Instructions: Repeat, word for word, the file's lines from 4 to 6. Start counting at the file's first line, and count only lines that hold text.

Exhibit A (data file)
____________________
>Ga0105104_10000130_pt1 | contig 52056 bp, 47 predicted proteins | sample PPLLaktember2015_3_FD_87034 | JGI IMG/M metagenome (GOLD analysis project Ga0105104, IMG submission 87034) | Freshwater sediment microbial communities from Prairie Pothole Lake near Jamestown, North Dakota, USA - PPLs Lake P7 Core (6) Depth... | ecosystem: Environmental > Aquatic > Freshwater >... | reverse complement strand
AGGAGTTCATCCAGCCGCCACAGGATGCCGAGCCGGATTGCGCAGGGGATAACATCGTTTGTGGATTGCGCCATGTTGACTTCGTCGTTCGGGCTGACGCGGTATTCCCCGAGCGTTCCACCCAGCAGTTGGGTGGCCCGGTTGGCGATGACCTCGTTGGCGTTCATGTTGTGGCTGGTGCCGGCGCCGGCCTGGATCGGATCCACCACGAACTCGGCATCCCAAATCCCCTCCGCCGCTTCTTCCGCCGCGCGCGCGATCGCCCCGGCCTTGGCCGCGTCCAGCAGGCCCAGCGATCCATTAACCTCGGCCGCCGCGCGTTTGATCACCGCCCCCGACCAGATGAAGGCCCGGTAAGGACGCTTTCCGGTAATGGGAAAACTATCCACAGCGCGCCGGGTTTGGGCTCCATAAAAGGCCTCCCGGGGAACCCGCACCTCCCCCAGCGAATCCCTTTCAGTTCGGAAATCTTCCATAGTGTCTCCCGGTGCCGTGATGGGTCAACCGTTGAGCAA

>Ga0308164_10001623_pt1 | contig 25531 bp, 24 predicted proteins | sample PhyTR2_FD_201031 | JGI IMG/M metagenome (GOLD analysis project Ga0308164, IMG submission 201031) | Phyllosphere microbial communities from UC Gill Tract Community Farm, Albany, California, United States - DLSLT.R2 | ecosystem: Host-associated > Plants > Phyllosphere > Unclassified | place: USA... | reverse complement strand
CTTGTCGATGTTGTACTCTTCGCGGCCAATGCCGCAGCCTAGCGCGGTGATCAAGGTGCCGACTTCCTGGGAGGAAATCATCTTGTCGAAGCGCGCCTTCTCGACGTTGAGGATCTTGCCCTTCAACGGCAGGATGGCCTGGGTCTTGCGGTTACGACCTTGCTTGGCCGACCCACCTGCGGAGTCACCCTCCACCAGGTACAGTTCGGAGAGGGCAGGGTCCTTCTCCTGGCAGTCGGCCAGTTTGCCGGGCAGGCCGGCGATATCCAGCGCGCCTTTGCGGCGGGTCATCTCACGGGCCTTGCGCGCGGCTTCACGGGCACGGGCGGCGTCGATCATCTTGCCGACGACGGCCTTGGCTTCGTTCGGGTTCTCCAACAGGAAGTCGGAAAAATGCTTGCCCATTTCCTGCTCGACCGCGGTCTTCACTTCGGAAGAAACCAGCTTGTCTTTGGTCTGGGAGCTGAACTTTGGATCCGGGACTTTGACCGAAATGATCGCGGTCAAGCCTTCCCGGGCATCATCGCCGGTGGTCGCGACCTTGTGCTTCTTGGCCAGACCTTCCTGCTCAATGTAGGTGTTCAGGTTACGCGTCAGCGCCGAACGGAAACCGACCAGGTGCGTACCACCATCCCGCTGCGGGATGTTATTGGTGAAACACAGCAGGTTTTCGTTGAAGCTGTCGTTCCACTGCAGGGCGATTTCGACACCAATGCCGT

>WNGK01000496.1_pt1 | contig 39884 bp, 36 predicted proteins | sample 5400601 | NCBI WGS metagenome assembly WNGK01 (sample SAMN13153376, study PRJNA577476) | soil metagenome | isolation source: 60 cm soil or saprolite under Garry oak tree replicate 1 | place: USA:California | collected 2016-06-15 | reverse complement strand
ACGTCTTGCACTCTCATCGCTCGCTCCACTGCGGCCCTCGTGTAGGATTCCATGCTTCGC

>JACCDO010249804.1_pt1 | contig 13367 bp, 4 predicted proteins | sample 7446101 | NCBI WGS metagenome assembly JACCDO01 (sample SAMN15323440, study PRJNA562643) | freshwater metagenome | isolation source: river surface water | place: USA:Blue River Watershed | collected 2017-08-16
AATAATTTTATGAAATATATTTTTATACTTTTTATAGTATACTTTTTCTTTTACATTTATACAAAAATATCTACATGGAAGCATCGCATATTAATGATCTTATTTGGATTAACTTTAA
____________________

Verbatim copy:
CTTGTCGATGTTGTACTCTTCGCGGCCAATGCCGCAGCCTAGCGCGGTGATCAAGGTGCCGACTTCCTGGGAGGAAATCATCTTGTCGAAGCGCGCCTTCTCGACGTTGAGGATCTTGCCCTTCAACGGCAGGATGGCCTGGGTCTTGCGGTTACGACCTTGCTTGGCCGACCCACCTGCGGAGTCACCCTCCACCAGGTACAGTTCGGAGAGGGCAGGGTCCTTCTCCTGGCAGTCGGCCAGTTTGCCGGGCAGGCCGGCGATATCCAGCGCGCCTTTGCGGCGGGTCATCTCACGGGCCTTGCGCGCGGCTTCACGGGCACGGGCGGCGTCGATCATCTTGCCGACGACGGCCTTGGCTTCGTTCGGGTTCTCCAACAGGAAGTCGGAAAAATGCTTGCCCATTTCCTGCTCGACCGCGGTCTTCACTTCGGAAGAAACCAGCTTGTCTTTGGTCTGGGAGCTGAACTTTGGATCCGGGACTTTGACCGAAATGATCGCGGTCAAGCCTTCCCGGGCATCATCGCCGGTGGTCGCGACCTTGTGCTTCTTGGCCAGACCTTCCTGCTCAATGTAGGTGTTCAGGTTACGCGTCAGCGCCGAACGGAAACCGACCAGGTGCGTACCACCATCCCGCTGCGGGATGTTATTGGTGAAACACAGCAGGTTTTCGTTGAAGCTGTCGTTCCACTGCAGGGCGATTTCGACACCAATGCCGT

>WNGK01000496.1_pt1 | contig 39884 bp, 36 predicted proteins | sample 5400601 | NCBI WGS metagenome assembly WNGK01 (sample SAMN13153376, study PRJNA577476) | soil metagenome | isolation source: 60 cm soil or saprolite under Garry oak tree replicate 1 | place: USA:California | collected 2016-06-15 | reverse complement strand
ACGTCTTGCACTCTCATCGCTCGCTCCACTGCGGCCCTCGTGTAGGATTCCATGCTTCGC